The biggest problem I found in the last year has actually not been issues with traditional publishers, but the privacy rules on platforms like Facebook, and Twitter, and even Google and things like that. They've really tightened up on privacy, which is a good thing for everybody except someone trying to sell an ad to a specific person.
So I'm going for somebody who reads Stephen King, and Dean Koontz, and Clive Barker, and likes these seven things, and lives in this area. I used to be able to winnow it down really specifically and get inexpensive ads to the right people. And now it's a lot harder. So that's the biggest difference.
I continually reboot, so you have to get more creative.
It is difficult, I don't want to paint a picture like, ‘Oh, but no matter what, I'm smiling.' Because one of my other podcasts with you is about depression, I have severe depressive disorder and a couple of other fun little mental things. And so this isn't easy, but it can also be kind of, I want to say joyous in a way because you are coming up with new ideas that nobody else has ever thought of in your books.
Now you get to do the same thing as a marketer, you're still engaging your creativity, which in a way is really fun. So what are new creative ideas I can come up with?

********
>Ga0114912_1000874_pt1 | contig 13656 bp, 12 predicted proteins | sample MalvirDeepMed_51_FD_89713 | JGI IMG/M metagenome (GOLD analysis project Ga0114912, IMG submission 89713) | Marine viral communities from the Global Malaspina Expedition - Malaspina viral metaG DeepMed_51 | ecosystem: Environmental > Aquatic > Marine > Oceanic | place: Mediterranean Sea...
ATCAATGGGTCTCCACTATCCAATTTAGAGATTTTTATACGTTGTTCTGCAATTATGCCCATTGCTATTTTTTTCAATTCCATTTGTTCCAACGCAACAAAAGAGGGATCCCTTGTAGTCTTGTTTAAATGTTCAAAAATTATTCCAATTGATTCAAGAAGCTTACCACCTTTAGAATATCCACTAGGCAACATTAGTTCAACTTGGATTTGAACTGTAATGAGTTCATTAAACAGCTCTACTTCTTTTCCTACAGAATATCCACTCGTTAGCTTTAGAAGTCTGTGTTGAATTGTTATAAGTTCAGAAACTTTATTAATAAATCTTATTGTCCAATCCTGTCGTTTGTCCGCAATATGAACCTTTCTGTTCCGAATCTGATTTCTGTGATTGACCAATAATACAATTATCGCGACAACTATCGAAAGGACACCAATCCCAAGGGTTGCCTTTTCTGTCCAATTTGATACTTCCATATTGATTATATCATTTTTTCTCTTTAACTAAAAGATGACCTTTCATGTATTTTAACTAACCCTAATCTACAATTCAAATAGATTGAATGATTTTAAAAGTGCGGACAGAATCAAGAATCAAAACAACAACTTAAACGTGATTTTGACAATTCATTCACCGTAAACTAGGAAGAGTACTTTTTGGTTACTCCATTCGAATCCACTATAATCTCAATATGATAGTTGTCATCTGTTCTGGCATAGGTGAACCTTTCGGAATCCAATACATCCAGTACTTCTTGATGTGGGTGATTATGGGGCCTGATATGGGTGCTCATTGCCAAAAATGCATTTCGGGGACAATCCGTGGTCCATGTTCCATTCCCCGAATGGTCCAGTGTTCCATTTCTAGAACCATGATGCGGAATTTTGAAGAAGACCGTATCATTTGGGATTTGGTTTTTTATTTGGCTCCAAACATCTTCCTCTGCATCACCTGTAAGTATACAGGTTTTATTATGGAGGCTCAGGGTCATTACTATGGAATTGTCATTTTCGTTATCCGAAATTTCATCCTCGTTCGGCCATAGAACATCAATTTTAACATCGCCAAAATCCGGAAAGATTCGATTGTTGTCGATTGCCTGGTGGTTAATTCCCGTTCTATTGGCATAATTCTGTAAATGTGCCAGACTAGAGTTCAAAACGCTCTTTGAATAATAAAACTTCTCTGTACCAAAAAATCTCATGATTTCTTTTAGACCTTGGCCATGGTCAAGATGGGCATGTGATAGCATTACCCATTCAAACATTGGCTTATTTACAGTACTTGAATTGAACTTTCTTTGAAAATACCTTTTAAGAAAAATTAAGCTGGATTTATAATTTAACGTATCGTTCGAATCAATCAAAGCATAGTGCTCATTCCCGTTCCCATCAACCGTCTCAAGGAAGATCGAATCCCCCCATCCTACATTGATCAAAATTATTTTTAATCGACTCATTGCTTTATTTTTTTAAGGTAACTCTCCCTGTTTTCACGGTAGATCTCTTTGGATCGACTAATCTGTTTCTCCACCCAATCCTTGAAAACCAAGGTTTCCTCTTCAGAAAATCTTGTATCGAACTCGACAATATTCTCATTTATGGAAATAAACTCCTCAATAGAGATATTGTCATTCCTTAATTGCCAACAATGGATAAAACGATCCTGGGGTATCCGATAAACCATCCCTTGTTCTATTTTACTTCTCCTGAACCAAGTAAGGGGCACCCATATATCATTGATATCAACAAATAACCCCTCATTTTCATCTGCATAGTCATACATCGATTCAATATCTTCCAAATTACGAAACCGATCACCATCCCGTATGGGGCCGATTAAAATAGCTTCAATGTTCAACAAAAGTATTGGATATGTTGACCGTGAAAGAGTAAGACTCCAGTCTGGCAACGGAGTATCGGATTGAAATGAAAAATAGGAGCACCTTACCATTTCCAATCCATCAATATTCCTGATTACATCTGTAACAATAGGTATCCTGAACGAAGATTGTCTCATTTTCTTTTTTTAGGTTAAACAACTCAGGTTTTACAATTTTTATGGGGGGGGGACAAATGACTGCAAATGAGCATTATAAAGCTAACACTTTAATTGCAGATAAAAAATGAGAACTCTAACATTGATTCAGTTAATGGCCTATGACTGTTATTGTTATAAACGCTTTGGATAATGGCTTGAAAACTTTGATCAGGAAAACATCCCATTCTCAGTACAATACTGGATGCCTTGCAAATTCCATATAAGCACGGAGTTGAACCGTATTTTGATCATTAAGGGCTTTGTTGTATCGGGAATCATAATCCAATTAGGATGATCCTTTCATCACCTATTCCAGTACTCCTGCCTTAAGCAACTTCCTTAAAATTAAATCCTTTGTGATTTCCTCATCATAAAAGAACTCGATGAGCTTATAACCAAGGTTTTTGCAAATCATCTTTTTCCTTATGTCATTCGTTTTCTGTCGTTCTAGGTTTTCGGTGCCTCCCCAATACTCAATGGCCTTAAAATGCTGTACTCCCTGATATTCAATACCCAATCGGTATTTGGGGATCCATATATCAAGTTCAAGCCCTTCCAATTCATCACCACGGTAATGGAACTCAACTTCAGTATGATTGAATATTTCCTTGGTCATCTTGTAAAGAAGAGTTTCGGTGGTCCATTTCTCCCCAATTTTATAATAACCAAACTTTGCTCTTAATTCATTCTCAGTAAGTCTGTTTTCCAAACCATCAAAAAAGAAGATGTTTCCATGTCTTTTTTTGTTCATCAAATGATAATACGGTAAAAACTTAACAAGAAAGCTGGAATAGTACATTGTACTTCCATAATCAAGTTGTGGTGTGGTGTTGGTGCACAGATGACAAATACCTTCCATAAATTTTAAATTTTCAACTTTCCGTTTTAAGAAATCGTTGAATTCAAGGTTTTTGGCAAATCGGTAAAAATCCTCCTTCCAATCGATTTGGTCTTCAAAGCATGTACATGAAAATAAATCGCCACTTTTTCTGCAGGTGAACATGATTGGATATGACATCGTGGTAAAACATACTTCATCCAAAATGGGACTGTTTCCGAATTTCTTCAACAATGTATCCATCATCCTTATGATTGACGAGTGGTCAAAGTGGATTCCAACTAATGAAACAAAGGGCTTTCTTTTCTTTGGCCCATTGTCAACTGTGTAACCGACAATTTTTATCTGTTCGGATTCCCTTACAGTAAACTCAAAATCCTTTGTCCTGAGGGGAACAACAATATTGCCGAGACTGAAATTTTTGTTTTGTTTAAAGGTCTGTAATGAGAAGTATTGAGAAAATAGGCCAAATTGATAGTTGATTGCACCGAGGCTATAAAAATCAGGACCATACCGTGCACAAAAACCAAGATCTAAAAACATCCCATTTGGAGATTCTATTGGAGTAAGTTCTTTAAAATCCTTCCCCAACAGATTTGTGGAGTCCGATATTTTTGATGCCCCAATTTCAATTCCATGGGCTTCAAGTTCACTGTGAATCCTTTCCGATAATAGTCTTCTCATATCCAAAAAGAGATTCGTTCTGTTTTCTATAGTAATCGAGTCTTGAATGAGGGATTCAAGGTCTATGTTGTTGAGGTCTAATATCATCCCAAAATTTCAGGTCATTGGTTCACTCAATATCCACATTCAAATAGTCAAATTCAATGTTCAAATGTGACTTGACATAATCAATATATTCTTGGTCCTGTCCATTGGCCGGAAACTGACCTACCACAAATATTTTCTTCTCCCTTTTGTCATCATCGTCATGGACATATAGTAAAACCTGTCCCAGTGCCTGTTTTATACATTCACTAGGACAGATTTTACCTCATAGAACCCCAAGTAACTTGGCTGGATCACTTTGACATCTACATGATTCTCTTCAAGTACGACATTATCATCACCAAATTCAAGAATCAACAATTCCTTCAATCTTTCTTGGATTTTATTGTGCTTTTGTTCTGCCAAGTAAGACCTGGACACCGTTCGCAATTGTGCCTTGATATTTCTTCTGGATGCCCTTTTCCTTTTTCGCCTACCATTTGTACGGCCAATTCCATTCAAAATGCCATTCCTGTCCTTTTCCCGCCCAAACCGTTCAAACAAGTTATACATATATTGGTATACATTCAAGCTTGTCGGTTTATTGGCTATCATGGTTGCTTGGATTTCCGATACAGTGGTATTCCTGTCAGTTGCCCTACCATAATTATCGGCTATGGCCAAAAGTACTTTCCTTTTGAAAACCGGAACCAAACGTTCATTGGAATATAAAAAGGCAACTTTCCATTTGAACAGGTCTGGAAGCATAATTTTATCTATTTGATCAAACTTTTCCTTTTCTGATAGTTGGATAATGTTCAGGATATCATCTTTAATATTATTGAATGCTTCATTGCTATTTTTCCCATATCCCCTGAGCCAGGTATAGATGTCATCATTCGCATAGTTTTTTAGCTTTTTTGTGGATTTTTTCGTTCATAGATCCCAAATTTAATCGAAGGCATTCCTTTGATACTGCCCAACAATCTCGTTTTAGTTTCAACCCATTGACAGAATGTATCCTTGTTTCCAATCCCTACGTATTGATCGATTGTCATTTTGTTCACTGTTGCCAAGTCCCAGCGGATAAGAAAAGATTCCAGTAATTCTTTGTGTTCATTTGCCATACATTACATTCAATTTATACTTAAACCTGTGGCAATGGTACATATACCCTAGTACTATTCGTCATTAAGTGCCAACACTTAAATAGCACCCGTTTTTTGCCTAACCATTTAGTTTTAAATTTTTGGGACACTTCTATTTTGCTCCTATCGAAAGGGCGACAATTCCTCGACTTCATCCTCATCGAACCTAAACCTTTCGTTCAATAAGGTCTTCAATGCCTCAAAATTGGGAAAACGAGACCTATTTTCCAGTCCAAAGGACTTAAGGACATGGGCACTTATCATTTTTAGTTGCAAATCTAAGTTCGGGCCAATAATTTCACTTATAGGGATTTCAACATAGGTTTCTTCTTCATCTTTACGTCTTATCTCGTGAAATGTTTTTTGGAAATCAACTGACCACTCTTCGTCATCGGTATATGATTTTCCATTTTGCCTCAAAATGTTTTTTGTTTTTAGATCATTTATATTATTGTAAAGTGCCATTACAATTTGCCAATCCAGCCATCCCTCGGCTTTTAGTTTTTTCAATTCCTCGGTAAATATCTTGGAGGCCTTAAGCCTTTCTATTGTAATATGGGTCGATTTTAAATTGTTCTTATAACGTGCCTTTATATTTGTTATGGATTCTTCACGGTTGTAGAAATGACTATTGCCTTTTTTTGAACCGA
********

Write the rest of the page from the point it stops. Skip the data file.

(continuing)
There's definitely a lot more what can I do that's different? Thought, versus, what is everyone doing that works? Because if everyone's doing it and it works, it's probably too expensive for an indie. So, once again, as authors, as artistic, creative, awesome people, it stands to us to go, ‘All right, I'm going to do something different, something fun. I'm going to do a video, I'm going to do giveaways for this and that and the other thing.'
The fun part of it is, it does engage your audience and it makes it really delightful. I had a fan reach out and say it was something like, ‘You know what I like? I like that your books are good, but I love that I go to your Facebook page and everyone is nice and happy.' And that was a really cool thing. I was like, ‘Oh, rad, screw being a writer, I made somebody's day good.'
Joanna: I think what is important also, and I think you're very good at this, is nurturing your existing fans, and I feel like that's something that a lot of people forget.
The fact is you don't need to do Amazon ads necessarily to the people who already are on your email list because you can email them.
Or people will get that pushed into their recommendation list, for example. And with your emails, you do talk quite openly about some of your challenges, and also the books and also the giveaways.